RecentIy, I stopped by the cafe area at church and spoke briefly with one of our coffee volunteers. In the few minutes that we chatted, our conversation went deeper than most conversations will usually go in a whole days worth of conversing with someone.
I like those kinds of conversations the best. I love when you can by pass a lot of the small talk and get to the soul talk instead. I love when you get to unexpectedly hear a part of someone’s story. I love when you discover a common thread. What a gift.
In our brief conversation the other morning, we talked openly about death and grief. It was a refreshing conversation. I discovered that we had both lost our moms at a young age. Her dad had died at a young age as well. In our conversation, we both expressed our frustration with the fact that the majority of people in life seem to avoid conversations about death. Which, by the way, has always seemed odd to me since it’s the one thing we as humans all have in common. We both admitted that even though others avoid talking about these hurts (especially as more and more time passes) the ones who are grieving would still love to talk about, be asked about, and remember their loved ones. People think that mentioning the name of the loved one will open an old wound or make the griever sad but what they don’t realize is this lost loved one is always on the griever’s heart. The griever doesn’t forget. The elephant, so to speak, is always in the room.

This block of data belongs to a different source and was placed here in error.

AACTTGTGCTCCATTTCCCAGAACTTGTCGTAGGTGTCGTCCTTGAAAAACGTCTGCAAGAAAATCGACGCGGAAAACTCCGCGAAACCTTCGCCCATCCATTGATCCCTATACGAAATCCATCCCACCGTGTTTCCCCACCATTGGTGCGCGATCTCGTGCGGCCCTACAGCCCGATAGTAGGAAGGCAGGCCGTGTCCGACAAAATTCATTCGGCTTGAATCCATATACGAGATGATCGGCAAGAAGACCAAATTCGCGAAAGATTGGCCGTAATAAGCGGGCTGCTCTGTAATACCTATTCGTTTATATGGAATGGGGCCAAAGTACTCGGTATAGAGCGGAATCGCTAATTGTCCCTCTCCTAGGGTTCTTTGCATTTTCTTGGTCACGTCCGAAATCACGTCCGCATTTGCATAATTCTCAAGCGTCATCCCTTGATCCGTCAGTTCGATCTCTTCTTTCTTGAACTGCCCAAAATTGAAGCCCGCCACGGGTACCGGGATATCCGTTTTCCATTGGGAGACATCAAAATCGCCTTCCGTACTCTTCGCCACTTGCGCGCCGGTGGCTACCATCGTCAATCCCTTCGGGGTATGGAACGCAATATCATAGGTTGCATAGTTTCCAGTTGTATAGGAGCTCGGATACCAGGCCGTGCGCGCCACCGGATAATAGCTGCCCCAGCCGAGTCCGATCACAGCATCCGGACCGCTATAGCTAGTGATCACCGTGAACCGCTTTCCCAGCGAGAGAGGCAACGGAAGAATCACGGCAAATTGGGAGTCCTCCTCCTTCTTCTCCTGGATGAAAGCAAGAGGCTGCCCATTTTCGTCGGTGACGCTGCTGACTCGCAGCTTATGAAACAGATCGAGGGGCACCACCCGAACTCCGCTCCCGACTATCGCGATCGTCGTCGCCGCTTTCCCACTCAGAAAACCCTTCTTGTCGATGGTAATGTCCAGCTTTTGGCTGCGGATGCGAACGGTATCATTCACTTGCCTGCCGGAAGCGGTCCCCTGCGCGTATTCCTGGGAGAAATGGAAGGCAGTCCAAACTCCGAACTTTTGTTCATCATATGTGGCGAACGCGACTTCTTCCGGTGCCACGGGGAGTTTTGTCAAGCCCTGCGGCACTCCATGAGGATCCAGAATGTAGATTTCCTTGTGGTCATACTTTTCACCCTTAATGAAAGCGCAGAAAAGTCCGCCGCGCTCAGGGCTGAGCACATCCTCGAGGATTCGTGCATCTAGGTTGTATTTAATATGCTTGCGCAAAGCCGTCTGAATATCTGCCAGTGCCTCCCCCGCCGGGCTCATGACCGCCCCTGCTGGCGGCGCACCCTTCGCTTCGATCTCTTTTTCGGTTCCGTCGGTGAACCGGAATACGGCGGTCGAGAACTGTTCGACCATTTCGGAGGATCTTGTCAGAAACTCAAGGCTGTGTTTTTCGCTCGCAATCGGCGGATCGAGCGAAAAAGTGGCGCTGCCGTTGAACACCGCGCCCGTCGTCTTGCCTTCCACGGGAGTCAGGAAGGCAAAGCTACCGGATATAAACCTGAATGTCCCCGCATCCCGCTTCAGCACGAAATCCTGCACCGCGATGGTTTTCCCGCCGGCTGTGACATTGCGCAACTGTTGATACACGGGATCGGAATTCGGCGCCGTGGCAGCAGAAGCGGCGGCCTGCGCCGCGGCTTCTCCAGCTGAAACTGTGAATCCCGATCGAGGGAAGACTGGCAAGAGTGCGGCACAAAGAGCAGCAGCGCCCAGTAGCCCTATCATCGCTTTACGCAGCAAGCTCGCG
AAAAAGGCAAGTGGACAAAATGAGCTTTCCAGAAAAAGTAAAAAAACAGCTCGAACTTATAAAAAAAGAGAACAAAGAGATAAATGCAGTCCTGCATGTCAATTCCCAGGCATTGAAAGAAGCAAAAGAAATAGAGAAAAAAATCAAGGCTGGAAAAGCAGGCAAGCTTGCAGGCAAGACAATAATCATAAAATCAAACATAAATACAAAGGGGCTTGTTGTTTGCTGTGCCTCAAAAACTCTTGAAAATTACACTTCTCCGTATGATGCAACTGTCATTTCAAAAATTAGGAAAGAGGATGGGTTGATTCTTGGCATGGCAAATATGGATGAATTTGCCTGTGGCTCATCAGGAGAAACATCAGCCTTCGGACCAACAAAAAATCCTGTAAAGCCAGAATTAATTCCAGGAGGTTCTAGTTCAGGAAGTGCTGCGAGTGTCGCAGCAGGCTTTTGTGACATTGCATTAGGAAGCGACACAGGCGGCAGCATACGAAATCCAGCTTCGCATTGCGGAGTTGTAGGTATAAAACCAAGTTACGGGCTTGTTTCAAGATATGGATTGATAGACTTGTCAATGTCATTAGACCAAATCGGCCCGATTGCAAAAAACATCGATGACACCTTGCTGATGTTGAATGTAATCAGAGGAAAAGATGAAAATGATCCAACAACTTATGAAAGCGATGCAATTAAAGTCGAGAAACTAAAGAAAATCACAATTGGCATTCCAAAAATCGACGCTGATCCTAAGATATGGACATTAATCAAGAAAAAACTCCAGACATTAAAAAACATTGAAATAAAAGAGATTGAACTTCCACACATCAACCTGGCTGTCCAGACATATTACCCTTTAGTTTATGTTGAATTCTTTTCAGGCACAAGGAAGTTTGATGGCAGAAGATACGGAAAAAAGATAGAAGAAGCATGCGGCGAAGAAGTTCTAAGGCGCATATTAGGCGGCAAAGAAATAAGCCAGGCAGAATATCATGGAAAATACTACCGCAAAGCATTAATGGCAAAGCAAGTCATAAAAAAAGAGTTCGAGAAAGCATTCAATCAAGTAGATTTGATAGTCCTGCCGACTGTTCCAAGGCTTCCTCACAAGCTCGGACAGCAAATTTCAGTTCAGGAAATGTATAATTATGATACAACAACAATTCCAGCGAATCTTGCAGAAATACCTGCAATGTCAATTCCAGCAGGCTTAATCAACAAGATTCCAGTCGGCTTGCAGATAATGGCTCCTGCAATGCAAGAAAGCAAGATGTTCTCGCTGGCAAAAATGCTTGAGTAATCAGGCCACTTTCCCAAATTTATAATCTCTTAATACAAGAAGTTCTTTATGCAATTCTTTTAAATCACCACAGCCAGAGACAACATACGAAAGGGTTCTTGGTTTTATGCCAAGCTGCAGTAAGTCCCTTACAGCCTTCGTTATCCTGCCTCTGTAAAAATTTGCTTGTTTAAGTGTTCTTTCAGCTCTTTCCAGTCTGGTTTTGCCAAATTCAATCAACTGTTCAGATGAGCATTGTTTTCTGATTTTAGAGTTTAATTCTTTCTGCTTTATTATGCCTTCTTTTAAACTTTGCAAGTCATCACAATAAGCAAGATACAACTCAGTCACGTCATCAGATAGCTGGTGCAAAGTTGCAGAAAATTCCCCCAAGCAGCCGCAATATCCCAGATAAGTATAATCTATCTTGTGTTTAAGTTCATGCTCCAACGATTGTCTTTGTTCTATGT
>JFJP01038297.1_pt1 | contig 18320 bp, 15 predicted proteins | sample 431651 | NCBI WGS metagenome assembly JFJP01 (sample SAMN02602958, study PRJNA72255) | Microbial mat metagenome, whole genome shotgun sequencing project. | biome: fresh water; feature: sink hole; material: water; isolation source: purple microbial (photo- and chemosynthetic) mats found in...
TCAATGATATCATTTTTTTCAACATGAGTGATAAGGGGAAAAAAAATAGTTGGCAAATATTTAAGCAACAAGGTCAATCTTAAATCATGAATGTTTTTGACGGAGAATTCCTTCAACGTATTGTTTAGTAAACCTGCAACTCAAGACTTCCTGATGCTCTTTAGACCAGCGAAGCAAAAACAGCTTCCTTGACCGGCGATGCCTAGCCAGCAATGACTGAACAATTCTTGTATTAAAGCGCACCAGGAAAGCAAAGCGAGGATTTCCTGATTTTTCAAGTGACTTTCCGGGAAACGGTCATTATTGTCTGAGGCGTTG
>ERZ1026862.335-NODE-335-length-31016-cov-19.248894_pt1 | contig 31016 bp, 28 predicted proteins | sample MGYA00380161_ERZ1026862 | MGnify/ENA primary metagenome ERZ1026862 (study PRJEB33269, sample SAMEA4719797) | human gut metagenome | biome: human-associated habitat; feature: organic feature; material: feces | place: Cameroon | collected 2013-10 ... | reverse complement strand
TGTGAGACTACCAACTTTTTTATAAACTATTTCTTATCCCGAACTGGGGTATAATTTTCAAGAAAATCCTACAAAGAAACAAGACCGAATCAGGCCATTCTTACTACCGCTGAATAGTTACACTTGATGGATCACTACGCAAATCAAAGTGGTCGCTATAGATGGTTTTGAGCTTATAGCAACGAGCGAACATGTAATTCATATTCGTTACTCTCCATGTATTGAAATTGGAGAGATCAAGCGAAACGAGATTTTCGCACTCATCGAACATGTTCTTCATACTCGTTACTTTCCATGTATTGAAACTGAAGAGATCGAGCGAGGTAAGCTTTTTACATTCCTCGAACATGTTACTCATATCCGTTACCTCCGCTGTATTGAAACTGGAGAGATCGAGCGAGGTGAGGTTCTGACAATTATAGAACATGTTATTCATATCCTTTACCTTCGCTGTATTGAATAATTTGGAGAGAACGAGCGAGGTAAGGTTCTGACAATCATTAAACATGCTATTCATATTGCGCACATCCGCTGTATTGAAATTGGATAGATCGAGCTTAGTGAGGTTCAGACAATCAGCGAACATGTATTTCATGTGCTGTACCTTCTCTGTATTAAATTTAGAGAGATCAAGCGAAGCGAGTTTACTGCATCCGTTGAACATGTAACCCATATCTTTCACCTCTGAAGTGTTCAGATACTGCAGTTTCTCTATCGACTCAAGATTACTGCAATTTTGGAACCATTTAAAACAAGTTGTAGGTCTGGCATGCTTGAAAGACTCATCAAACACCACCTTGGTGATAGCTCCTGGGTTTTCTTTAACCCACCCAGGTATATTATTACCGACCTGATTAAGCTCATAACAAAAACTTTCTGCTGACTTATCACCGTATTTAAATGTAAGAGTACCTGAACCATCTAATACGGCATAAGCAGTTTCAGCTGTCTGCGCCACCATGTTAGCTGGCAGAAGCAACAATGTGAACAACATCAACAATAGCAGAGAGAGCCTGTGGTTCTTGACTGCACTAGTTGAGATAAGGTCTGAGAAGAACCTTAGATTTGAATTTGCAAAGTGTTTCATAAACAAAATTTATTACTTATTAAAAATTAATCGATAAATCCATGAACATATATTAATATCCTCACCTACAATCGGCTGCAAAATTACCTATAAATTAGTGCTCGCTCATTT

This transparent conversation I had with a volunteer last weekend was just what my heart needed. I was reminded of some words I shared on my blog last year after my dad died in a post called Waves and Elephants
Today I know…I don’t have to stop talking about loved ones after they die. When my mom died there were times when folks would avoid the conversation…thinking if they didn’t bring it up, it was, somehow, the polite or loving thing to do. Years ago, I took this to mean that I shouldn’t talk about or bring it up anymore either. I thought since others avoided the topic, then I should too. I know differently today. So I will talk about it and bring it up as often as need be.
Grief doesn’t heal when you sweep it under a rug. It took me a decade to learn that the first time around.
Today, let’s not pretend (and I’m guilty of doing this too because sometimes it’s the easier more convenient route) that the grief elephant has left the room when you converse with a friend who is journeying through a valley. That elephant? It’s there. It’s always there.